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What is Second Factor Authentication and Why are Websites Requiring it More Now?

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“Forgot your password?”

It’s a question many of us have far too often given the answer “yes” to. Although passwords have been fixtures of online and local system authentication for decades, they are also seriously flawed in some respects, being prone to recycling across multiple accounts, as well as complex requirements that make them very easy to forget.

Worst of all, password-based security by itself is not sufficient for strong authentication in a world of frequent data breaches, phishing campaigns, and dictionary attacks. All of these threats heighten the risk of sensitive login information falling into the wrong hands or needing to be routinely reset to prevent any unauthorized access.

In this context, second factor authentication – also widely known as two-factor authentication, or 2FA for short – has come to the fore. Via technologies such as web fingerprint authentication, 2FA has emerged as a viable alternative and supplement to passwords. It may also be referred to as multi-factor authentication (MFA), either synonymously or to indicate an even more elaborate authentication scheme requiring more than two pieces of information.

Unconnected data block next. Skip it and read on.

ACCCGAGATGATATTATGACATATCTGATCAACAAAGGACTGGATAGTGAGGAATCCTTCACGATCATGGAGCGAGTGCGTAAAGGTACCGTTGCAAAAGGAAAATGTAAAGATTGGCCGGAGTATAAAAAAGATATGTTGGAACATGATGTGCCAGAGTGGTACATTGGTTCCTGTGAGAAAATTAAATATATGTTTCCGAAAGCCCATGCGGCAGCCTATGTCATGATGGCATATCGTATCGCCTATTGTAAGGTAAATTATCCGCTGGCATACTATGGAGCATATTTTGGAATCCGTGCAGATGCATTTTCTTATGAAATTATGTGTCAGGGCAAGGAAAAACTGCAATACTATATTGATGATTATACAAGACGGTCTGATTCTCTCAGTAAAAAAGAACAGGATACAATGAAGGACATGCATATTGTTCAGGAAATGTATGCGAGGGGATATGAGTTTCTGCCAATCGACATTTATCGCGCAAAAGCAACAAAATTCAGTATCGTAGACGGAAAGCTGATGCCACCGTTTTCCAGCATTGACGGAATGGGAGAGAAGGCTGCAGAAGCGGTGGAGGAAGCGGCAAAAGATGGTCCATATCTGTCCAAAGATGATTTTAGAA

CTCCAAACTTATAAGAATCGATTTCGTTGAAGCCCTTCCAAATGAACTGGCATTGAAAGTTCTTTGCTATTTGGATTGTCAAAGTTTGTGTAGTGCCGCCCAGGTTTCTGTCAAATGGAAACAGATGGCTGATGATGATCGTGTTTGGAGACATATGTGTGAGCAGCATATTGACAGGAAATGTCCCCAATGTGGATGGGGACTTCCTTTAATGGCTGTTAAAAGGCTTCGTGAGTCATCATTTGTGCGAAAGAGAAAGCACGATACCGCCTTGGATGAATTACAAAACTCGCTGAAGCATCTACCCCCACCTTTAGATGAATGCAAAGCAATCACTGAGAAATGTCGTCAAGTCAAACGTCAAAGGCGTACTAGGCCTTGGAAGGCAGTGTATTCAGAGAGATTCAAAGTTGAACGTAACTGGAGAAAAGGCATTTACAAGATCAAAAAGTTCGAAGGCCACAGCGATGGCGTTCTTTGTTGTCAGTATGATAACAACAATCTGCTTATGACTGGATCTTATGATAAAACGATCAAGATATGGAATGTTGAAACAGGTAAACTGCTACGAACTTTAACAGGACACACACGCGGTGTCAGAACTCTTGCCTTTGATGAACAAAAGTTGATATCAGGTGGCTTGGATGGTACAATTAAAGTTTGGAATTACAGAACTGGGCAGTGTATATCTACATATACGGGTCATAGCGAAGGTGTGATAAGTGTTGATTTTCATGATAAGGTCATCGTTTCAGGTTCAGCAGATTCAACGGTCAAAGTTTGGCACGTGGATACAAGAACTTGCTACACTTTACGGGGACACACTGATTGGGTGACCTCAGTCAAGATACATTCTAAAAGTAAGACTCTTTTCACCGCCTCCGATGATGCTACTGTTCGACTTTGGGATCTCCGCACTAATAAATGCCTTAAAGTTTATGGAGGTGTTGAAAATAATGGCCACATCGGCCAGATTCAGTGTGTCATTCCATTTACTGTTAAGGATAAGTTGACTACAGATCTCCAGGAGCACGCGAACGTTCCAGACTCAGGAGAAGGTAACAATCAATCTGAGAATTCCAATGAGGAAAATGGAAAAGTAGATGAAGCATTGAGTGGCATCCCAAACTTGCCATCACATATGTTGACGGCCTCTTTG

Understanding the rise of 2FA: How it strengthens security by going beyond the password

A 2018 survey of 28 million users by researchers at Virginia Tech University and Dashlane found that 52% of respondents had reused their passwords across multiple services. This is risky, for two reasons:

  1. First, many of these passwords are simple codes like “123456” and as such are relatively easy to guess. When recycled, they expose multiple accounts to the possibility of being broken into via dictionary attacks or thefts stemming from data breaches.
  2. Second, if such a straightforward password and user ID combination are all that’s needed at login, a cyberattacker only needs one correct entry attempt to gain unfettered access to the account.

Creating stronger passwords, each one unique to its account, would seem like the obvious solution to this overarching problem.

However, doing so requires meeting very specific password requirements – for example, having to incorporate alpha-numerics and certain approved special characters – that vary by site, plus remembering or keeping track of all of these different logins. Indeed, the ongoing proliferation of online accounts tied to mobile, desktop, and web applications has increased the burden of keeping up with a large volume of passwords and ensuring that each one is adequately robust. A 2017 McAfee survey found an average of 23 password-protected accounts per respondent.